Charitable Contributions

Charitable contributions made to qualified organizations may help lower your tax bill. The IRS put together the following tips to help ensure your contributions pay off on your tax return.

You must give to a qualified organization to have a legitimate tax deduction. To check if an organization is qualified to receive deductible charitable contributions, visit

You must file Form 1040, Individual Income Tax Return, and itemize your deductions on Schedule A.

 You can’t take a deduction for contributions made to specific individuals, political organizations or candidates or most foreign organizations. 

 If you receive a benefit because of your contribution, such as merchandise, tickets to a ball game, dinner or other goods and services, you can deduct only the amount that exceeds the fair market value of the benefit received. 

 Donations of stock or other non-cash property are usually valued at the fair market value of the property. Clothing and household items must generally be in good, used condition or better to be deductible. Special rules apply to vehicle donations.

Fair market value is generally the price at which property would change hands between a willing buyer and a willing seller, neither having to buy or sell, and both having reasonable knowledge of all the relevant facts.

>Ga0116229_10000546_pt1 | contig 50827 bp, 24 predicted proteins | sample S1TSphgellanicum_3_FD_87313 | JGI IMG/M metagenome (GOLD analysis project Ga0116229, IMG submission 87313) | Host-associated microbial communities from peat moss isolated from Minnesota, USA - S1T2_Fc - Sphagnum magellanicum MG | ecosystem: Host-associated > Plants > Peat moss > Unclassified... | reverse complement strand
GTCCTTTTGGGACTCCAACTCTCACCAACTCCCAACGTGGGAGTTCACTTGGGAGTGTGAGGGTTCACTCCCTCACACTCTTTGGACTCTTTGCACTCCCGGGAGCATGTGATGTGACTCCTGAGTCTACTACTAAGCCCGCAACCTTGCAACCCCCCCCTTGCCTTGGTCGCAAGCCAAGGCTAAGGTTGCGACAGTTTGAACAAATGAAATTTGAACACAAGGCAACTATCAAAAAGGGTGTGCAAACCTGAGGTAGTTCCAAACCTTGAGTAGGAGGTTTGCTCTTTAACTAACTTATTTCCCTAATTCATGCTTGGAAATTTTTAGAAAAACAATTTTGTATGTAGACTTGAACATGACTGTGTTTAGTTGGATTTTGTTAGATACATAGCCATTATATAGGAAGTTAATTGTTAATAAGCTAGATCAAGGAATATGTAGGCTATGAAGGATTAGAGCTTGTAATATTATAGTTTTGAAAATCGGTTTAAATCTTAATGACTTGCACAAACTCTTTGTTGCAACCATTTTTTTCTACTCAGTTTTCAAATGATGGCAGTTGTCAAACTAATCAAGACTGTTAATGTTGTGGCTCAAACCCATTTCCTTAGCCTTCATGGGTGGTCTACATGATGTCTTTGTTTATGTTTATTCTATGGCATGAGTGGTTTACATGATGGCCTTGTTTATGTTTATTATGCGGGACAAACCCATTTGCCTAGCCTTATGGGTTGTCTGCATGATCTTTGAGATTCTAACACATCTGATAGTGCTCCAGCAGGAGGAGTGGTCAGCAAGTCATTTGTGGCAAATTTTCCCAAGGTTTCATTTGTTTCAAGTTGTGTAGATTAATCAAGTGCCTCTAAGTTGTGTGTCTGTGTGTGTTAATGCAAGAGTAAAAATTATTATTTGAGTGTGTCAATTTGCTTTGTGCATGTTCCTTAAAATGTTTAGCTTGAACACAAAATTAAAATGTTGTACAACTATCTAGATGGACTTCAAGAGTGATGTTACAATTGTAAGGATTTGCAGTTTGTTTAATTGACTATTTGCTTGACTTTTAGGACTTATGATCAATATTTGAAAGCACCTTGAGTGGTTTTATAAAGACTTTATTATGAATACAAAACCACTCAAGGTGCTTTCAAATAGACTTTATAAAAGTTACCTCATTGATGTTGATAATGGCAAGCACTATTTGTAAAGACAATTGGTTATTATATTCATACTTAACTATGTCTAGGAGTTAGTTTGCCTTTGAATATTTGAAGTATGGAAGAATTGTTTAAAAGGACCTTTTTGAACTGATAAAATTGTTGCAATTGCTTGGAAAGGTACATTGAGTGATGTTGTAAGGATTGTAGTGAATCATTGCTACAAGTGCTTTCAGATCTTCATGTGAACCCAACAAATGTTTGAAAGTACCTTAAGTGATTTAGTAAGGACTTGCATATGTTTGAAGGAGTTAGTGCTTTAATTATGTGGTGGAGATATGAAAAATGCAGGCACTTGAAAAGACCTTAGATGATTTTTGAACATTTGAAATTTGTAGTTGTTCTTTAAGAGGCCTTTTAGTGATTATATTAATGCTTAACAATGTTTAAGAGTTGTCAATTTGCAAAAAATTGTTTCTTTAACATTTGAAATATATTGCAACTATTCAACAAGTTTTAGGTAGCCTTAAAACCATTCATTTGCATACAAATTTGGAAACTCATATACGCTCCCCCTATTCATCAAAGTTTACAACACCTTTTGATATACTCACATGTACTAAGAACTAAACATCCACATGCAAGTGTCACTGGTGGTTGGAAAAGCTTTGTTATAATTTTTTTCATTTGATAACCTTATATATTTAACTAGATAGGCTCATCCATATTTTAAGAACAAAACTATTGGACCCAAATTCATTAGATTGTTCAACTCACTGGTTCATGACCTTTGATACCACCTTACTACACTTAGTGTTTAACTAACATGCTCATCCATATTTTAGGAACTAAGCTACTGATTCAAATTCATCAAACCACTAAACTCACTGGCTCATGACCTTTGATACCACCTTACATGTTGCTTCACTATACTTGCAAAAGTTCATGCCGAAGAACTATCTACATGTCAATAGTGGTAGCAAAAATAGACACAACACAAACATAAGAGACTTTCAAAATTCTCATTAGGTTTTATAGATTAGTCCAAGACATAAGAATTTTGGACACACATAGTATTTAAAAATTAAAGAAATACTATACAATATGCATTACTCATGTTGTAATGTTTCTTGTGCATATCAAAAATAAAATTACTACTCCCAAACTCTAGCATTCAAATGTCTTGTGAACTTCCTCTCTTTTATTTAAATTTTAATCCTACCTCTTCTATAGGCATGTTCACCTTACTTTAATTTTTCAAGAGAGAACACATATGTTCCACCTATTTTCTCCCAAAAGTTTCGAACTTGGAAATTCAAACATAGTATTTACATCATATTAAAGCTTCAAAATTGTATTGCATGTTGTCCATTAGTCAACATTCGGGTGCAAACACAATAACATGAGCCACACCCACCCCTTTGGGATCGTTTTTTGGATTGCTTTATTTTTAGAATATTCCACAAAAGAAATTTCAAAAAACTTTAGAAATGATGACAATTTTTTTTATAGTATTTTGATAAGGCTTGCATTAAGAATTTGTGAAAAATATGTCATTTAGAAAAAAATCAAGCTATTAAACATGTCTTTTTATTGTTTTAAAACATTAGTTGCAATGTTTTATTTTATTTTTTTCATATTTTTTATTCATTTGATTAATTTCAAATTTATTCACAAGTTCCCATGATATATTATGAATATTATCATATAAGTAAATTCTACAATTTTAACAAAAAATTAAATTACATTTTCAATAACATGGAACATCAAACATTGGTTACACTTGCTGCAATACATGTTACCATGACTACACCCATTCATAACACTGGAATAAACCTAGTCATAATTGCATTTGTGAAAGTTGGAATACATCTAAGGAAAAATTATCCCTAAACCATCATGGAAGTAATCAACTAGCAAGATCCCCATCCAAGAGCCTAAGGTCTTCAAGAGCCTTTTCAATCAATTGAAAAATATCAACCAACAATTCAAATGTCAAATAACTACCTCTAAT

Regardless of the amount, to deduct a contribution of cash, check or other monetary gift, taxpayers must maintain a bank record, payroll deduction records or a written communication from the organization containing the name of the organization, the date of the contribution and amount of the contribution. For text message donations, a telephone bill will meet the recordkeeping requirement if it shows the name of the receiving organization, the date of the contribution and the amount given.

To claim a deduction for contributions of cash or property equaling $250 or more, you must have a written acknowledgment from the qualified organization or certain payroll deduction records. The acknowledgement must be written and include the amount contributed — or a description of the property contributed — and whether the organization provided any goods or services in exchange for the gift. If you received any goods or services, the acknowledgement must provide a description and good faith estimate of the value. The acknowledgement should state that the only benefit you received was an intangible religious benefit, if that was the case. 

If the total deduction for all noncash contributions for the year is more than $500, taxpayers must complete and attach IRS Form 8283, Noncash Charitable Contributions, to their return.

Taxpayers, donating an item or a group of similar items valued at more than $5,000, must also complete Section B of Form 8283, which generally requires an appraisal by a qualified appraiser.

 Other records may be required. Consult Publication 526, Charitable Contributions, for details.


Links:   Search for Charities or download Publication 78, Cumulative List of Organizations


  1. Publication 526, Charitable Contributions 
  2. Publication 561, Determining the Value of Donated Property 
  3. Form 1040, U.S. Individual Income Tax Return 
  4. Schedule A, Itemized Deductions 
  5. Form 8283, Noncash Charitable Contributions 
  6. Tax Topic 506 – Charitable Contributions  

  IRS YouTube